Having your suspension forks upside down is a good thing. It keeps the internal components like the foam rings and wiper seals lubricated. This helps to cut down on static friction (stiction) in use. Oil seals and foam wipers dry out and dry seals drastically increase friction inside the fork. Depending on the lower leg bath oil levels and service intervals, just riding and compressing the fork may not provide the optimal lubrication for the seals. It is for this reason that some suspension manufacturers and professional riders recommend storing your bike upside down.

You’ll have no problem with leaks unless you have a seal failure already. Compressing your fork due to trail surface impacts during riding produce far higher pressure peaks on the seals than turning the bike upside down.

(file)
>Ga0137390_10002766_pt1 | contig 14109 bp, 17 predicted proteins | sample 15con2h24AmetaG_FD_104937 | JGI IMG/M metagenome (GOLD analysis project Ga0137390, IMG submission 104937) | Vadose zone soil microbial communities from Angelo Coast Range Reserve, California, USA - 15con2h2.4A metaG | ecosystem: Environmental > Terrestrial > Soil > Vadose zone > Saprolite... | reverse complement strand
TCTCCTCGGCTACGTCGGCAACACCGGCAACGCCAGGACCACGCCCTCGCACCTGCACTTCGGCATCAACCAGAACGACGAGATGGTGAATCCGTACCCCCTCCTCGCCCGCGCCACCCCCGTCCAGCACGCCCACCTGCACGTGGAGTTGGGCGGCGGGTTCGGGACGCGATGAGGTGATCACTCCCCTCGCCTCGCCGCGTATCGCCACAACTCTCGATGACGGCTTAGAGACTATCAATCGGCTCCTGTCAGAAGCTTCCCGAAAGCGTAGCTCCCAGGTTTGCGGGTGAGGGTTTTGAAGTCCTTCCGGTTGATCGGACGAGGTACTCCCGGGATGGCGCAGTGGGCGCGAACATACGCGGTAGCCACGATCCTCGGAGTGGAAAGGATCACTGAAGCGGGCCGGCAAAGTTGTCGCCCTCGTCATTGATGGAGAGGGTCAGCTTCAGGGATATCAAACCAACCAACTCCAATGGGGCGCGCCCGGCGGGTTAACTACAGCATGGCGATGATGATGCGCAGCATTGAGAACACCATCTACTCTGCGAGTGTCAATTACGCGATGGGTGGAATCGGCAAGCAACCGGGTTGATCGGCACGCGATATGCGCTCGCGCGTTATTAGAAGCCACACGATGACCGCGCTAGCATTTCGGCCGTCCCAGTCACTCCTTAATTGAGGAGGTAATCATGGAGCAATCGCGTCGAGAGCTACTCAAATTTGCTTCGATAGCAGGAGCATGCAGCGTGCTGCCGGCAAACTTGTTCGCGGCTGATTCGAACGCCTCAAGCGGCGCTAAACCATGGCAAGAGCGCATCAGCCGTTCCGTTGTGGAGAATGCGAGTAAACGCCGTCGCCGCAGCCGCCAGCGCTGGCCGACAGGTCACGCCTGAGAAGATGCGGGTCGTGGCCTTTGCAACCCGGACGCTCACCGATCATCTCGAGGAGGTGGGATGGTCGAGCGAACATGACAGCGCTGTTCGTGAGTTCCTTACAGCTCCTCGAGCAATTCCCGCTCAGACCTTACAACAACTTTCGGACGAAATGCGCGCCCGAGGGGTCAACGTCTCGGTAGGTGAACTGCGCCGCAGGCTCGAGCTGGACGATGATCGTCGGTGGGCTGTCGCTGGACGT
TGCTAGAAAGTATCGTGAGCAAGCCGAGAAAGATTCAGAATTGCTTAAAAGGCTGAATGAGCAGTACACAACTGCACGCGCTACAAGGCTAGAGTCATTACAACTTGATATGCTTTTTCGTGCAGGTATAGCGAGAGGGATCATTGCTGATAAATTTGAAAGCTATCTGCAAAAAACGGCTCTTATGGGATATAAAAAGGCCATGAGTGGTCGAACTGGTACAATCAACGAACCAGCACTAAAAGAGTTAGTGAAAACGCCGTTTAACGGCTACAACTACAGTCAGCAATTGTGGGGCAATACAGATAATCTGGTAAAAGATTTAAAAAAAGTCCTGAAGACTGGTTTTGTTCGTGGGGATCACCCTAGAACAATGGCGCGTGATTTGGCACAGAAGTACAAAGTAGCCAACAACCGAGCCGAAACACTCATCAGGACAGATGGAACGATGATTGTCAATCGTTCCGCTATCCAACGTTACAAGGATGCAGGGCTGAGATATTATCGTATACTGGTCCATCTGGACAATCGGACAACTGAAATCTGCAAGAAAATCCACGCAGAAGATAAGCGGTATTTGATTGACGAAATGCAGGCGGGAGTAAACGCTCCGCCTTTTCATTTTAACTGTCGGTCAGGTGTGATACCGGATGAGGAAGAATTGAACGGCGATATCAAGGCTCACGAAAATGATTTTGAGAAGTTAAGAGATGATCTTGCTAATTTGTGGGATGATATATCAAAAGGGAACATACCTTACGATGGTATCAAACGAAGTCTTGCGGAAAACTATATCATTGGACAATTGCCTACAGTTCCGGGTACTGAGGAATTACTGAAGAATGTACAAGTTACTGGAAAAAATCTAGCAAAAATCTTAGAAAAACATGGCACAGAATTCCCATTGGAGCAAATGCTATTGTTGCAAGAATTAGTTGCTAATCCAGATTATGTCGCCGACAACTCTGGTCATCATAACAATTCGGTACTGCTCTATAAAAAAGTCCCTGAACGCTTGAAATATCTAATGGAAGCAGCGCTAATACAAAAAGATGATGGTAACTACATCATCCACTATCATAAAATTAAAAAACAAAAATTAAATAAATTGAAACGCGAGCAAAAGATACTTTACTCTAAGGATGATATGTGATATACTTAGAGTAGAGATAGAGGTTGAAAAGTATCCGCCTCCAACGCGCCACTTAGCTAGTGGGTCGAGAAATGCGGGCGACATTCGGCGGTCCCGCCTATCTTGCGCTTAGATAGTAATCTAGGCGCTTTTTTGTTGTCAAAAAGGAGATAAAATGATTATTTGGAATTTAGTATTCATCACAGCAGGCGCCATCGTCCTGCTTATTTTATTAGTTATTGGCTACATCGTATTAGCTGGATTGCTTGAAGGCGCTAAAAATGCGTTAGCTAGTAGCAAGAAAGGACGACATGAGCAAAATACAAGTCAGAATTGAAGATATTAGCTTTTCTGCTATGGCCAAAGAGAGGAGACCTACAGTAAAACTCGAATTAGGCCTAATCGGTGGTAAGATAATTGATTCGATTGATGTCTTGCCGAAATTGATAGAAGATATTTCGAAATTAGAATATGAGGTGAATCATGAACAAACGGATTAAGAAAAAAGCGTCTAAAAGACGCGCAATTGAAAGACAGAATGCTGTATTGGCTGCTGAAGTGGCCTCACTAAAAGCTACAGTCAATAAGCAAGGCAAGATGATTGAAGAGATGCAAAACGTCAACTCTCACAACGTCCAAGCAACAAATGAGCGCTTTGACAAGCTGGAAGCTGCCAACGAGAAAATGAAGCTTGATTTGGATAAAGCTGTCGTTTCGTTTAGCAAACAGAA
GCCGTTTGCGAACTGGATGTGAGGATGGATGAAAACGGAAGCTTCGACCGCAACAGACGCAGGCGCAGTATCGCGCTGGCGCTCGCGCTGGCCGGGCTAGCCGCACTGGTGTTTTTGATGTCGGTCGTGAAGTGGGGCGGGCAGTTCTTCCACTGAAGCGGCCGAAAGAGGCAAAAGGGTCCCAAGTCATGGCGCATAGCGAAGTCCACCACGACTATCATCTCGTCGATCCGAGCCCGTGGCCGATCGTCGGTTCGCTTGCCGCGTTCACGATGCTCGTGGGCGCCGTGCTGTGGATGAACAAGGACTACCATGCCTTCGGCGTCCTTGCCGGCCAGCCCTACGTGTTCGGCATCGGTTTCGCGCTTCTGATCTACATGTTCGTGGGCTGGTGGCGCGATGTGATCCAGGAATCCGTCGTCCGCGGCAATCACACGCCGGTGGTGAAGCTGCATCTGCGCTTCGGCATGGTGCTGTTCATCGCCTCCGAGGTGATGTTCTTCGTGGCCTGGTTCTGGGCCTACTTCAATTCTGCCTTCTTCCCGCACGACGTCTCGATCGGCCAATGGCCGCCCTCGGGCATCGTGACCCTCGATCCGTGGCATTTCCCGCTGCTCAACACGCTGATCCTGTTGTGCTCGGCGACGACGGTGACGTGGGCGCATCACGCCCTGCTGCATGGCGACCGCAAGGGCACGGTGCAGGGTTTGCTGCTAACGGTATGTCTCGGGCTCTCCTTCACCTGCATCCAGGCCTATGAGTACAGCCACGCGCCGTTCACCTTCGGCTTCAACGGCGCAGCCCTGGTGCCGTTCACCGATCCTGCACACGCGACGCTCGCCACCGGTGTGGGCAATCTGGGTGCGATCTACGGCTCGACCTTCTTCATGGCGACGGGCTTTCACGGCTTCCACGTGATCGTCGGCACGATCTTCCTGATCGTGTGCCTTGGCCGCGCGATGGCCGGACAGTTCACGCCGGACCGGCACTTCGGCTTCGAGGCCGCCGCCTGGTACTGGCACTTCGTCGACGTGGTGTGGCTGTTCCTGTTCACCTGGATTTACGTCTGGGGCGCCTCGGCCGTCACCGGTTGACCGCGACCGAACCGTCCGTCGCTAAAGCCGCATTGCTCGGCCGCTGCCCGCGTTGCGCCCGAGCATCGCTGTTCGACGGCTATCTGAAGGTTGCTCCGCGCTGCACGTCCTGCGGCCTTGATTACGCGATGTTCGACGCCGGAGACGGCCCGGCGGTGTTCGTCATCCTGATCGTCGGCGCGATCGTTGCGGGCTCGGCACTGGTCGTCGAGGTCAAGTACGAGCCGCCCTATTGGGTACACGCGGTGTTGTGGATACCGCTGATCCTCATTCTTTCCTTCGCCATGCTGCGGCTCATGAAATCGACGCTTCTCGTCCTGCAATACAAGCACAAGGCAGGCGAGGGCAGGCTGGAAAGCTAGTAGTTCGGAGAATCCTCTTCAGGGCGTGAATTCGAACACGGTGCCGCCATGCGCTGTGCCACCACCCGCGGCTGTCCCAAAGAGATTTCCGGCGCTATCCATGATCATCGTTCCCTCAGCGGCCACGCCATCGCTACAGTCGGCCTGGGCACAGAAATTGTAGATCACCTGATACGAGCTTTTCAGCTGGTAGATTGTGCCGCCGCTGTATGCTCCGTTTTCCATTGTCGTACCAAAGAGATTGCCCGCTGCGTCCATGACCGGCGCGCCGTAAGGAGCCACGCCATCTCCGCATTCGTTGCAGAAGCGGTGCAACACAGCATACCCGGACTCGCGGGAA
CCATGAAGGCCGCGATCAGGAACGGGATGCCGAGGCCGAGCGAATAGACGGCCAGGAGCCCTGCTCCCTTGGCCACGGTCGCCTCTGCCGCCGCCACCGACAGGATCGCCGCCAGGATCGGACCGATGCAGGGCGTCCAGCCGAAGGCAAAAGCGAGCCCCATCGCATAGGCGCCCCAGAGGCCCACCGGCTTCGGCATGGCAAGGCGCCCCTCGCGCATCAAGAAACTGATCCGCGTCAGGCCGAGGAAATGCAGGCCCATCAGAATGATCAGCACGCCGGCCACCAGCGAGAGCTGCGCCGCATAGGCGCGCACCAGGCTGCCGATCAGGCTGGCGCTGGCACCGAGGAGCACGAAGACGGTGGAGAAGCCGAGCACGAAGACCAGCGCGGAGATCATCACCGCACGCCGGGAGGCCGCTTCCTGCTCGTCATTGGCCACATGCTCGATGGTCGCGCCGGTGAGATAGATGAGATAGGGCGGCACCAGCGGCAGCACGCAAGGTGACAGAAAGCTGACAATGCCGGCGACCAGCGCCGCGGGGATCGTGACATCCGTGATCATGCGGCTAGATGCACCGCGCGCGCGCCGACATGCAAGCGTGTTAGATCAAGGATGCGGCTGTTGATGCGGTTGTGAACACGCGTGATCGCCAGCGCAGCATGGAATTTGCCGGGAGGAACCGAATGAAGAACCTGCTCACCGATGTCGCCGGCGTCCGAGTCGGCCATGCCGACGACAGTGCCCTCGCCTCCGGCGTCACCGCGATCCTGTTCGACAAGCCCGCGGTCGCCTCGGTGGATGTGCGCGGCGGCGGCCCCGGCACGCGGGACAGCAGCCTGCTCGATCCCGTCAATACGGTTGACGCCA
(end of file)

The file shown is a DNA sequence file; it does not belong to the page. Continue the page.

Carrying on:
Many forks like the current most popular fork on the market have no air inside the damping system. It is a closed system with a bladder to compensate for temperature and variations like some hydraulic brake systems. In this case the position of system makes no difference to its function.